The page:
ASHTABULA, Ohio (WJW) – Christine Seuffert was once considered a top teacher and coach in the Ashtabula City Schools, and she eventually became a member of the school board.

But a group of former students claims she was hiding a dark secret from the 1980’s.

According to a federal lawsuit, the former students contend that Seuffert engaged in sexual misconduct while they were in high school.

The suit claims Seuffert allegedly groomed the students by befriending them and inviting them to her home for parties and then plied them with alcohol.

Martin Desmond, the attorney for the plaintiffs, told FOX 8, “she would walk around these parties in provocative clothing, she would engage in sexual touching with them and allow them to do it as well.”

The lawsuit contends that when other coaches and teachers heard rumors about Seuffert’s alleged behavior at the time, it was the students who were threatened with punishment.

“They were told, ‘Is this going on? Because if it is, you’re going to be thrown off the team,'” said Desmond.

The allegations about Seuffert’s behavior in the 1980’s came to light when an anonymous letter was sent to her fellow school board members in 2021.

According to Desmond, “that kind of opened up all those wounds and so now, all of those feelings are back as if they just happened, and so that’s been difficult for them.”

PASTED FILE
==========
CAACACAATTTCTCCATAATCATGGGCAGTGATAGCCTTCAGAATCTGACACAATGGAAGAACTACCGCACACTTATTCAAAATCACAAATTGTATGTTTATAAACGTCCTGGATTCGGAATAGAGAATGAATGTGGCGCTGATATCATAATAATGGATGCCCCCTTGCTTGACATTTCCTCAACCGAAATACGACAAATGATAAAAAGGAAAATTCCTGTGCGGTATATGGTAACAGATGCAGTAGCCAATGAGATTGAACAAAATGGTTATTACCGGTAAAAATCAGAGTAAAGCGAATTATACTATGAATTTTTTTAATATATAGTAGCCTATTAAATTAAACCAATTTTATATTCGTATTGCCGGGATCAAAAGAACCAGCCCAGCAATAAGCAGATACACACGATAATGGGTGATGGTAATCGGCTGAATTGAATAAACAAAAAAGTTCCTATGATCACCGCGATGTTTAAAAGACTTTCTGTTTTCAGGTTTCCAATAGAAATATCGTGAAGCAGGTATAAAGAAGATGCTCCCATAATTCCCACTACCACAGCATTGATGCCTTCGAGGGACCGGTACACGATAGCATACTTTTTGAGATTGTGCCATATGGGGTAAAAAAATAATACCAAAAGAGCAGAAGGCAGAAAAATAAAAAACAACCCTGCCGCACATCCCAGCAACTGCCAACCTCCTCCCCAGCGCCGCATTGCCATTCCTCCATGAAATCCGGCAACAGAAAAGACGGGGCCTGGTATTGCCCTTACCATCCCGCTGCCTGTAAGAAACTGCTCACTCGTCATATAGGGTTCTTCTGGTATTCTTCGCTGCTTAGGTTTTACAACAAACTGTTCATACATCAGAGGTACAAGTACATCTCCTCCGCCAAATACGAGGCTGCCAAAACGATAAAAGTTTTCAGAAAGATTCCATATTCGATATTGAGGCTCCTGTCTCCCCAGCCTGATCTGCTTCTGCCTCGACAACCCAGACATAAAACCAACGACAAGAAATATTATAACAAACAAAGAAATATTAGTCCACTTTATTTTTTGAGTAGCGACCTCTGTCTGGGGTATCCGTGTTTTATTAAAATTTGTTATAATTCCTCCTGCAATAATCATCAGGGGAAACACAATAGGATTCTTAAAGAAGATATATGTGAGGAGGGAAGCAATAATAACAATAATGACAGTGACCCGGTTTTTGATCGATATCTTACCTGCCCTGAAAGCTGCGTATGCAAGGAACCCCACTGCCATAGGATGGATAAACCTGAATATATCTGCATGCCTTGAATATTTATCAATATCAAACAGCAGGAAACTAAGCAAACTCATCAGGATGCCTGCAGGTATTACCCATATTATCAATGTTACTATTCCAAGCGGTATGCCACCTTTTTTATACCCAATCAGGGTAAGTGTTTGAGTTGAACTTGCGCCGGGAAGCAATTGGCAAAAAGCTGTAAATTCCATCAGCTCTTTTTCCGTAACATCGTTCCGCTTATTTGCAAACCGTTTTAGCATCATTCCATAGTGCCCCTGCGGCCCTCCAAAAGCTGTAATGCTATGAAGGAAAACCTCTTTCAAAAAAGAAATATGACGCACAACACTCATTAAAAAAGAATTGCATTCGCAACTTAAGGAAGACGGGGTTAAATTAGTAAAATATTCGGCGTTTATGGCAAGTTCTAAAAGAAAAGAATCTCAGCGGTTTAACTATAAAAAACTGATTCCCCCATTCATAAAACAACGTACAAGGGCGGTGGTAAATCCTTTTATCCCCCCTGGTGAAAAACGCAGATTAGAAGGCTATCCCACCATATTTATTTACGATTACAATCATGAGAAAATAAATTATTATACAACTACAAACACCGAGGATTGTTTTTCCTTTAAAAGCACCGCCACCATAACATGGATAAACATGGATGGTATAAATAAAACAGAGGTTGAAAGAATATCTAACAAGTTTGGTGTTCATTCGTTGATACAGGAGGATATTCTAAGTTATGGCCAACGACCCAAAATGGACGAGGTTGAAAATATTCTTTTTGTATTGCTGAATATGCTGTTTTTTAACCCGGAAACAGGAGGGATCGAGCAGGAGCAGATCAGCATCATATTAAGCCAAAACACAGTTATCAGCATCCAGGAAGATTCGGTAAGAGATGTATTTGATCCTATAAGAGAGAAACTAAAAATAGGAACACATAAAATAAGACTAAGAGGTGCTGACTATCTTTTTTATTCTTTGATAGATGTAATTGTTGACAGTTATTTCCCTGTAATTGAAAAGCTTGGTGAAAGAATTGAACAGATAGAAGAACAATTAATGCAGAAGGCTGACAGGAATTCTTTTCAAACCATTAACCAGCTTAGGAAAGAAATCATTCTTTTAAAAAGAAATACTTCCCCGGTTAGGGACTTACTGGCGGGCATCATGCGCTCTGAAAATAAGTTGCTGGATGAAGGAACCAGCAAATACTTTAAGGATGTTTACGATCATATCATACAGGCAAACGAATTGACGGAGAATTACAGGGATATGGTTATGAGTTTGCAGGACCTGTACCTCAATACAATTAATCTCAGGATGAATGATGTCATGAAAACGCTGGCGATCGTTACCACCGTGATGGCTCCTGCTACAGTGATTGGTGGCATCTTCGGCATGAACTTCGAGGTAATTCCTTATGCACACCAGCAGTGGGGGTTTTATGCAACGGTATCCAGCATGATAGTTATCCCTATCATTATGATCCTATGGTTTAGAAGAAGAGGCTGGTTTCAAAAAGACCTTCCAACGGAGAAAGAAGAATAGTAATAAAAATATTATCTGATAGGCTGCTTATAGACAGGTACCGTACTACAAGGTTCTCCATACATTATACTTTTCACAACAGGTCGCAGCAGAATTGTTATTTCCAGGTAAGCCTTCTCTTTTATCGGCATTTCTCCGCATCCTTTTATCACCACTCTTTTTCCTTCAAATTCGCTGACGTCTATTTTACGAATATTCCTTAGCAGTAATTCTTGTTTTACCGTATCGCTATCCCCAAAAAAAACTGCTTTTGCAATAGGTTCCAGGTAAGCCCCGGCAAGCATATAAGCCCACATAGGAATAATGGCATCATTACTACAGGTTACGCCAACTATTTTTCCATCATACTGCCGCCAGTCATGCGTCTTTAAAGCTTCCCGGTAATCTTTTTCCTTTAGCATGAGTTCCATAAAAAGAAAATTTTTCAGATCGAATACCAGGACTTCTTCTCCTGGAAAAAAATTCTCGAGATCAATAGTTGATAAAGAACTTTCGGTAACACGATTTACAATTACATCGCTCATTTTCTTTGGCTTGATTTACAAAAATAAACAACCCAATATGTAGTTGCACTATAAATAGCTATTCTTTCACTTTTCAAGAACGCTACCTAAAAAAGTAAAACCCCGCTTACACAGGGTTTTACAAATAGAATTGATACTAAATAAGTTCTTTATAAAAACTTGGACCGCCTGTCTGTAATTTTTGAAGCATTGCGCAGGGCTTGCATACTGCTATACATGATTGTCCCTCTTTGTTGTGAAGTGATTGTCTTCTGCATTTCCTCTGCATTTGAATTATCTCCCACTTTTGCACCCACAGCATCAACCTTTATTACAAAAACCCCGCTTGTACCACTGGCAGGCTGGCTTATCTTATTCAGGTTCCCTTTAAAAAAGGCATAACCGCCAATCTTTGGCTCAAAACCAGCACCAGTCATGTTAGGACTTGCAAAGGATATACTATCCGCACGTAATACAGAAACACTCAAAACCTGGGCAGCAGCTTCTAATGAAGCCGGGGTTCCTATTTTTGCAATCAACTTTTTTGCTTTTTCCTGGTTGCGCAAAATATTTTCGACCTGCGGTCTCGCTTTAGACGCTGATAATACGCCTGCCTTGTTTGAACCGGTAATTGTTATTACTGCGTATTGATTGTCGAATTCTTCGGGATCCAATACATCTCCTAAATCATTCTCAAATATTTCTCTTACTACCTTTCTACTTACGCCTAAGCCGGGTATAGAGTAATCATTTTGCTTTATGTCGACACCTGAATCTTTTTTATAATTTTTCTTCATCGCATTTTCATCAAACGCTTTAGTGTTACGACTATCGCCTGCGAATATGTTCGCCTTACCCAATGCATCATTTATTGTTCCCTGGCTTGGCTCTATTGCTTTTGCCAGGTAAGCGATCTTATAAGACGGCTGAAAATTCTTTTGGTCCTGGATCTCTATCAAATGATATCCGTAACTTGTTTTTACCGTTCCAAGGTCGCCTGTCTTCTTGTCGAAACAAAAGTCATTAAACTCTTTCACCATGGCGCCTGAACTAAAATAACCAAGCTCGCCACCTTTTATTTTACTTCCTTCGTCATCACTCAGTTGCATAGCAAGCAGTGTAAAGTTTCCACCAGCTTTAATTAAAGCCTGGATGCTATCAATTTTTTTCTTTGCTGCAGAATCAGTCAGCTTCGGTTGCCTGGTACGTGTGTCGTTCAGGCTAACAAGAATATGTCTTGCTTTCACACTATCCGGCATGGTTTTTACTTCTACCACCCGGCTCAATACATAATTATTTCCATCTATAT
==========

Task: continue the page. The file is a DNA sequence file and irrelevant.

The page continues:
The Ashtabula County Sheriff’s Office completed an investigation of the allegations involving Seuffert in 2022 and turned over the findings to the county prosecutor, who later determined that, as a result of the statute of limitations, Seuffert would not face criminal charges.

However, amid a public outcry, Seuffert resigned from the school board in July 2022. 

We attempted to give Seuffert an opportunity to respond to the allegations contained in the lawsuit, but she declined comment.

The Ashtabula Area City School District issued a statement that reads, in part: “Out of respect for the legal process, the district does not comment on current litigation. The district will continue to fully cooperate with the legal process and will take all actions necessary to protect the interests of the district’s students.”

The attorney for the accusers says the events of more than 30 years ago continue to haunt them.

“Throughout their lives, they’ve had difficulties forming relationships with others. Because of this, they’ve had feelings of self-doubt, worthlessness and anxiety,” said Desmond. “They were made to feel like this didn’t happen and so obviously they want it known that it did happen and that they’re being truthful about it.”